Lambda Legal’s Midwest Regional Office welcomed Aisha Davis as Lambda Legal’s new Tyron Garner Memorial Fellow. Davis is a graduate of Columbia University School of Law and most recently served as Law Clerk for the Family Court of the State of Delaware for Chief Judge Chandlee Johnson Kuhn.
During a Senate subcommittee hearing titled ‘With Prejudice: Supreme Court Activism and Possible Solutions’, 2016 presidential hopeful Ted Cruz and others bashed recent Supreme Court decisions granting the freedom to marry for same-sex couples and ensuring that Affordable Care Act subsidies remain available. Cruz, chairman of the Senate subcommittee on Oversight, Agency Action, Federal Rights and Federal Courts labeled these decisions ‘judicial activism’, and invited witnesses to condemn the Court’s decisions. One witness, Ed Whelan, in written testimony stated: “The Supreme Court’s 5-4 ruling last month inventing a supposed federal constitutional right to marry a person of the same sex is brazenly lawless. In the flagrancy and magnitude of its errors in overriding, and cutting short, the democratic processes, Obergefell v. Hodges is rivaled in Supreme Court history only by Dred Scott v. Sandford (1857) and Roe v. Wade (1973).”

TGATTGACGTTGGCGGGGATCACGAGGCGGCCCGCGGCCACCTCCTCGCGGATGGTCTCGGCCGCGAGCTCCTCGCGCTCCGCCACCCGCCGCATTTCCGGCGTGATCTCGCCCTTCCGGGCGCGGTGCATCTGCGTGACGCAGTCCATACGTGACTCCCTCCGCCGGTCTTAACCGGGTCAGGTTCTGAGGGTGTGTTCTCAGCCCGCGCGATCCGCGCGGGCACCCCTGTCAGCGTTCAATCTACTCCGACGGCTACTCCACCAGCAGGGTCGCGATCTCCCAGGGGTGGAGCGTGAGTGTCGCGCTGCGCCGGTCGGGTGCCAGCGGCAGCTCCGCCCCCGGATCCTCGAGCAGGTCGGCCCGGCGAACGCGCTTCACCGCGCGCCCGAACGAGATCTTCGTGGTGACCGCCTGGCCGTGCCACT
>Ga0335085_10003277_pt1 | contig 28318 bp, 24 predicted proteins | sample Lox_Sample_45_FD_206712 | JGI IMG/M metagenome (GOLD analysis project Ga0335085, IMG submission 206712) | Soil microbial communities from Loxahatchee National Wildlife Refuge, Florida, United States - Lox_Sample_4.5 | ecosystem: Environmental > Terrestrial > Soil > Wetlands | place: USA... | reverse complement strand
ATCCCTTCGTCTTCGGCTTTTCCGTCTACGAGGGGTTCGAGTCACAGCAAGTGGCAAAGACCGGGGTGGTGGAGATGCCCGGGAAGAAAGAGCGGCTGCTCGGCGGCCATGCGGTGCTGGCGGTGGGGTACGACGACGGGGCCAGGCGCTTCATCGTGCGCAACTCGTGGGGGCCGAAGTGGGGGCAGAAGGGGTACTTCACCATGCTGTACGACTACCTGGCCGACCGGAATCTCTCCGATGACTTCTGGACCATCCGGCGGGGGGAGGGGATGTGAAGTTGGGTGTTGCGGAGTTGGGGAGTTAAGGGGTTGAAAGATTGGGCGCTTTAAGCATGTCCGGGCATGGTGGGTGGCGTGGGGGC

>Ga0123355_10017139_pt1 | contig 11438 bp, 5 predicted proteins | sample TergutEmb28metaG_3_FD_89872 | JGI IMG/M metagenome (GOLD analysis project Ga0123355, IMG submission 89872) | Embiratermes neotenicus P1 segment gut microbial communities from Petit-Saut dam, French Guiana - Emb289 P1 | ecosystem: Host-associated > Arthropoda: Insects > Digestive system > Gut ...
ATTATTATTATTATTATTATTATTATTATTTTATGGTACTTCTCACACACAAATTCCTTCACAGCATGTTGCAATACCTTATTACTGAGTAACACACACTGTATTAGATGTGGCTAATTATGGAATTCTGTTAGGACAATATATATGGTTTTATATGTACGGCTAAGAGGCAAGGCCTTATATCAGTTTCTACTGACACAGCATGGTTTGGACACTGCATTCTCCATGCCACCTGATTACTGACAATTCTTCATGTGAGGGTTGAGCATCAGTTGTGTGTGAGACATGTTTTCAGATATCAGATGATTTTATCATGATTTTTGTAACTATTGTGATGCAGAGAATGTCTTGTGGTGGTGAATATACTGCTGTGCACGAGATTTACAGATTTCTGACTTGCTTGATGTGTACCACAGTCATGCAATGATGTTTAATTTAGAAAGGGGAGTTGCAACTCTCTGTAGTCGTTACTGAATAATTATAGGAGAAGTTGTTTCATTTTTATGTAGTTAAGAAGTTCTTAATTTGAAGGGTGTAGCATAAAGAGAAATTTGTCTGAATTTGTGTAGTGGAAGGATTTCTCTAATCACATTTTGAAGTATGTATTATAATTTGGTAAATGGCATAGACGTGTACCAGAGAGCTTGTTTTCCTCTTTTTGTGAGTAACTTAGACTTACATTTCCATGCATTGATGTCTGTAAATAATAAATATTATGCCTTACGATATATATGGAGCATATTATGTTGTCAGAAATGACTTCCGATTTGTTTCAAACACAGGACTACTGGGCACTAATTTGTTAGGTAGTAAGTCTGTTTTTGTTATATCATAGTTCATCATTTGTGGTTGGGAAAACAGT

Lambda Legal has a long history of standing up against the discrimination of LGBT people and people living with HIV. While we have had many victories, our community is still impacted by senseless killings, mistreatment by police including profiling and excessive use of force, discrimination in schools and workplaces and other forms of injustice.
In light of the ruling in Obergefell v. Hodges which struck down marriage bans nationwide, the U.S. Court of Appeals for the First Circuit vacated the district court’s ruling in Conde-Vidal v. Rius-Armendariz, that had upheld Puerto Rico’s discriminatory ban.
Some members of the LGBT community, especially those LGBT people of color who simultaneously face the lived realities of both racism and discrimination based on sexual orientation, gender identity or gender expression, know all too well what it’s like to live in terror in this country because of who they are.